Frank M. Ahearn built his first career by finding people who didn’t want to be found—from philandering celebrities to a certain White House intern (Monica Lewinsky) before anybody had heard of her, as well as countless cheaters, frauds, and bad guys. Using the “skip tracer” techniques he developed in the process, Ahearn embarked on a second career counseling those who wanted not to be found. If you’ve ever fantasized about disappearing—literally dropping out of sight or just eliminating the traceable evidence of your existence—How to Disappear is your guide.
In a world-wise, straight-talking, wryly humorous narrative, Ahearn provides field-tested tips, tools, and techniques for maintaining privacy, as well as strategies for protecting personal information and preventing identity theft. You’ll learn key tactics such as misinformation (destroying all the data known about you), disinformation (creating fake trails), and reformation (getting where you want to be without leaving clues). Throughout, Ahearn shares real-life stories of his fascinating career—from nabbing adulterous celebrities to helping abuse victims find safety.
An indispensable resource not just for those determined to be anonymous, but for almost anyone in the brave new world of online information, How to Disappear sums up Ahearn’s dual philosophy: Don’t break the law, but know how to protect yourself.
One Autumn in Europe
25 June 2013, 09:52
2012 | EPUB | 0.4MB
This is a travel journal, a tribute, a coming of age in foreign lands adventure tale, and the celebration of a personal pilgrimage. It is a cultural feast as witnessed through the eyes of a young, small-town Texas explorer who crosses an ocean on the quest for his sword in the stone. What he finds both humbles and emboldens him; his discoveries alternately astonish and educate and terrify and reassure him as he (primarily) hitchhikes from London to Rome and back, savoring every nuance he can find.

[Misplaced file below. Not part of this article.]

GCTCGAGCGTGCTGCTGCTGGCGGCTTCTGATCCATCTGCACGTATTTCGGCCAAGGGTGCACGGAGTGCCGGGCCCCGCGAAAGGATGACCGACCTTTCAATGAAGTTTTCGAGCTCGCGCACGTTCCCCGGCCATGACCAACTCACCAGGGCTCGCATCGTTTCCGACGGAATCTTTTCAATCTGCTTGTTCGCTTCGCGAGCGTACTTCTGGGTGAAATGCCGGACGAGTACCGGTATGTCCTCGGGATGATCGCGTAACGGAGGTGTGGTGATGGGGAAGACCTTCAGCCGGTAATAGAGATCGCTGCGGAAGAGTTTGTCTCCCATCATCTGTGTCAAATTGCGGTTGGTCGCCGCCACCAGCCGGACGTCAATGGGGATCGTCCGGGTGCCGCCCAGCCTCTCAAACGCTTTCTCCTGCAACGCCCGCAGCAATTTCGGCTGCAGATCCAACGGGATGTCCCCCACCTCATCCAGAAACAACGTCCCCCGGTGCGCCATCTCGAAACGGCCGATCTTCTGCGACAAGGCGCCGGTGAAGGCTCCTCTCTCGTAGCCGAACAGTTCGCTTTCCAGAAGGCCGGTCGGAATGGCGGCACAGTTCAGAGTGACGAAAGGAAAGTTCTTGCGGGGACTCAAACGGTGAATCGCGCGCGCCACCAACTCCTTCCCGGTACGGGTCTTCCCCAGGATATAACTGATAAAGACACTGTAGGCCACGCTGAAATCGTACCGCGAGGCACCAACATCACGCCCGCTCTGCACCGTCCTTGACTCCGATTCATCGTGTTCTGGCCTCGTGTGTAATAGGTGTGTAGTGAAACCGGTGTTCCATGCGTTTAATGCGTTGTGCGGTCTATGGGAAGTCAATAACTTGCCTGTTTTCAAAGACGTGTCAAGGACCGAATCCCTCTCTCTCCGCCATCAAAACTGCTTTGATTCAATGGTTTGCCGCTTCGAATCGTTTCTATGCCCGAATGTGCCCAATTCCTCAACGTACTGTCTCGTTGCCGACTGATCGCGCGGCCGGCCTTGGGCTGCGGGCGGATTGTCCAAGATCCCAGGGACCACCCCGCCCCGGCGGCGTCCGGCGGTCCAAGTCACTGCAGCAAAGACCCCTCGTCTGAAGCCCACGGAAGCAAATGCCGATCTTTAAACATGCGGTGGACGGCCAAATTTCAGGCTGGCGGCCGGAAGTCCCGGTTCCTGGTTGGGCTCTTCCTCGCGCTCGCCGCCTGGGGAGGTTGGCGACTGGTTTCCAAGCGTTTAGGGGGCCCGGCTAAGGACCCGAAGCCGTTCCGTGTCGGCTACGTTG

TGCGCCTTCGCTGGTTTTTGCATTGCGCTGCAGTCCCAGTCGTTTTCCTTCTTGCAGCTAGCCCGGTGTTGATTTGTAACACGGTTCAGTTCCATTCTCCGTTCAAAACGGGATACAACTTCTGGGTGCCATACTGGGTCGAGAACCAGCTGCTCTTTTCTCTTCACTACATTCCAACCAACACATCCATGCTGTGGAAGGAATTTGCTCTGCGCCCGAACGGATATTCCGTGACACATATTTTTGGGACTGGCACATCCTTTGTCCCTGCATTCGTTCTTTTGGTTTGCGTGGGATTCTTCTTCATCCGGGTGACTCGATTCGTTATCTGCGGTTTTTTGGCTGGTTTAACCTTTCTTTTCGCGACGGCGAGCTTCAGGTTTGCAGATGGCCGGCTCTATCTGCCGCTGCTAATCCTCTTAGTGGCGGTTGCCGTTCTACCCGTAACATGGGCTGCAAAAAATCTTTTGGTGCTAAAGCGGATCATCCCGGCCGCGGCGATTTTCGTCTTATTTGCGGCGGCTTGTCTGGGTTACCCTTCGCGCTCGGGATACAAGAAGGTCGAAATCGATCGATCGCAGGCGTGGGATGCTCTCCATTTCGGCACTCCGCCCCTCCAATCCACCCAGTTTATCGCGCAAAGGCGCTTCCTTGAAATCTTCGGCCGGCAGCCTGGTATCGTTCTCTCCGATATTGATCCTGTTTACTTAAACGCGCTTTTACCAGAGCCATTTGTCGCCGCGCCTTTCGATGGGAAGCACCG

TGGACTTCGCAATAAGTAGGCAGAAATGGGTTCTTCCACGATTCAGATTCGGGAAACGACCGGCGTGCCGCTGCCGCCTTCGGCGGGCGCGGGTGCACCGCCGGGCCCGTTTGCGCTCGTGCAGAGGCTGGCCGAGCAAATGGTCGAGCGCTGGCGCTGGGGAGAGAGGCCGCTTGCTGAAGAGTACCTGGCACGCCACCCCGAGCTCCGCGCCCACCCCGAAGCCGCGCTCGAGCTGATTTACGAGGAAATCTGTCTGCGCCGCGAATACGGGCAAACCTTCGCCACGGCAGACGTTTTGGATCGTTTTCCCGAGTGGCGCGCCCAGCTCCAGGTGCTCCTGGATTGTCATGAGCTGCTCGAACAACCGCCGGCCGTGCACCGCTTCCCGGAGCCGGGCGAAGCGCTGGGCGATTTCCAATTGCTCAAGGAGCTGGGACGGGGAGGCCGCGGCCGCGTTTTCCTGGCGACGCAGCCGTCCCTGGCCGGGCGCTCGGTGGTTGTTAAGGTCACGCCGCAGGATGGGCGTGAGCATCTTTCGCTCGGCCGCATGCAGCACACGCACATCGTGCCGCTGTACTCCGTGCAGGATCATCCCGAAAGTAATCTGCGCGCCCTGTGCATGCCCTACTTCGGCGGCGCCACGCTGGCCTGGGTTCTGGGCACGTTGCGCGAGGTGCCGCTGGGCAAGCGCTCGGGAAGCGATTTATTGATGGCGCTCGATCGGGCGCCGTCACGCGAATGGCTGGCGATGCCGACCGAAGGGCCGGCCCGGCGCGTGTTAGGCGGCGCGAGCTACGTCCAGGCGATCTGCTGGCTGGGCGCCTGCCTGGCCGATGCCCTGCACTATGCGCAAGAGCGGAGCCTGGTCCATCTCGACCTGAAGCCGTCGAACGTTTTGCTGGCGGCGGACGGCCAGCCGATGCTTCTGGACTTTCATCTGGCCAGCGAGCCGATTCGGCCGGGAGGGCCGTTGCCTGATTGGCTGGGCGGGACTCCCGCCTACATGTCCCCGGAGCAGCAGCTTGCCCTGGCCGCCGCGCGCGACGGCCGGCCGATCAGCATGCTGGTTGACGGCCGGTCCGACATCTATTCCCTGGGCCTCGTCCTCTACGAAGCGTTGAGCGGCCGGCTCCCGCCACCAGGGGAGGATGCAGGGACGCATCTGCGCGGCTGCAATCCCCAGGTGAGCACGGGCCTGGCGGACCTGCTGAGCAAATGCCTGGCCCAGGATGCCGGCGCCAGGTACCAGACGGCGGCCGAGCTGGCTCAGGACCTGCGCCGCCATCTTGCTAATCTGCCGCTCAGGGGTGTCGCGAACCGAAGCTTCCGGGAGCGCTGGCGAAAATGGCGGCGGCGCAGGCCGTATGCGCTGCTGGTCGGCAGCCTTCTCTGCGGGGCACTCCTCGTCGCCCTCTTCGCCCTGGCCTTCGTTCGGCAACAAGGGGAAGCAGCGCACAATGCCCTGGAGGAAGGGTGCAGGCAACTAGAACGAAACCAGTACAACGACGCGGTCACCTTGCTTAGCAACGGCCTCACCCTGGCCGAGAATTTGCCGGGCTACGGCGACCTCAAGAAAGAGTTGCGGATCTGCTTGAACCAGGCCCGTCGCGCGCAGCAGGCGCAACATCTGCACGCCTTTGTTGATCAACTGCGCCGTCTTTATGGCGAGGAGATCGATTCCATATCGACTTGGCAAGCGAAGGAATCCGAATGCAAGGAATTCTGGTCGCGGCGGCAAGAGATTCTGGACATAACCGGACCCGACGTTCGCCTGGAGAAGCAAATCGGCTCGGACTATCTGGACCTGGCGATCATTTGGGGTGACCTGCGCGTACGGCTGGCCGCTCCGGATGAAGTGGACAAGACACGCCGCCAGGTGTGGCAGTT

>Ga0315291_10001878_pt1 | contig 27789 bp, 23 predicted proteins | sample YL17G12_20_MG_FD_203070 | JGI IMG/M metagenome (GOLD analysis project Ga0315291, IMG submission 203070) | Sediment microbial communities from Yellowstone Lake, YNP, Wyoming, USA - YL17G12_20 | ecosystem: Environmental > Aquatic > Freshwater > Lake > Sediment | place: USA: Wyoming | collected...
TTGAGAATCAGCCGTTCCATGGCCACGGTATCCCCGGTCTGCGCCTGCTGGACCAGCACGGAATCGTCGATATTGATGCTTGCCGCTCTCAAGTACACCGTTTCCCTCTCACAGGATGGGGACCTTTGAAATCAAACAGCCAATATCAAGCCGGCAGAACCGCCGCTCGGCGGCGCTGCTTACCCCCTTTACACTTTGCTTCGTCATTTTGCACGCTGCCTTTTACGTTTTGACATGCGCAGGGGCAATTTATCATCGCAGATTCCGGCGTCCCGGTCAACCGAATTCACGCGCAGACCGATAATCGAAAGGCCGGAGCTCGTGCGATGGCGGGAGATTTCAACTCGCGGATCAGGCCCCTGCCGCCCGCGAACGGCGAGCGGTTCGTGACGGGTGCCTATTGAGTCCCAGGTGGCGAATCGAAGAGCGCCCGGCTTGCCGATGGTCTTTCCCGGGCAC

Many readers have enthusiastically delivered five-star ratings to "One Autumn in Europe," calling it "Brilliant... Masterfully edited by a seasoned journeyman with all the zeal and joy of his youthful exuberance intact...," "An excellent read...," and "Completely Captivating!!... Such a great book!!!" One reader suggests it is "a book to read with your heart."
Enjoy any time: with a glass of wine at the end of the day, during a journey, as you wait for a dental appointment or car repairs, or simply while lounging about on a lazy afternoon. Anyone who appreciates the appeal of bright horizons and blossoming emotions and remarkable people and unforgettable places will find "One Autumn in Europe" to be a very satisfying experience.
Fatherhood: and Other Stories [Audiobook]
25 June 2013, 09:47
2013 | MP3@160 kbps | 4 hrs 47 mins | 328.25MB
In a debut volume, the collected short stories of Thomas H. Cook, one of America's most celebrated crime fiction authors.
Over his acclaimed career, Cook’s novels have haunted, riveted, and spellbound readers across the world, and his short stories are equally acclaimed. They range from the intensely focused world of "Fatherhood," the Herodotus prize-winning title story, to the Edgar nominated "Rain," a dark, kaleidoscopic tale of Manhattan on a single, rain-swept night. "The Fix," the story of a famous boxing fix that was, well, not a fix at all, was selected for inclusion in Best Mystery Stories of the Year. "What She Offered," the gripping tale of a one-night stand, was included in The Best Noir Stories of the Century.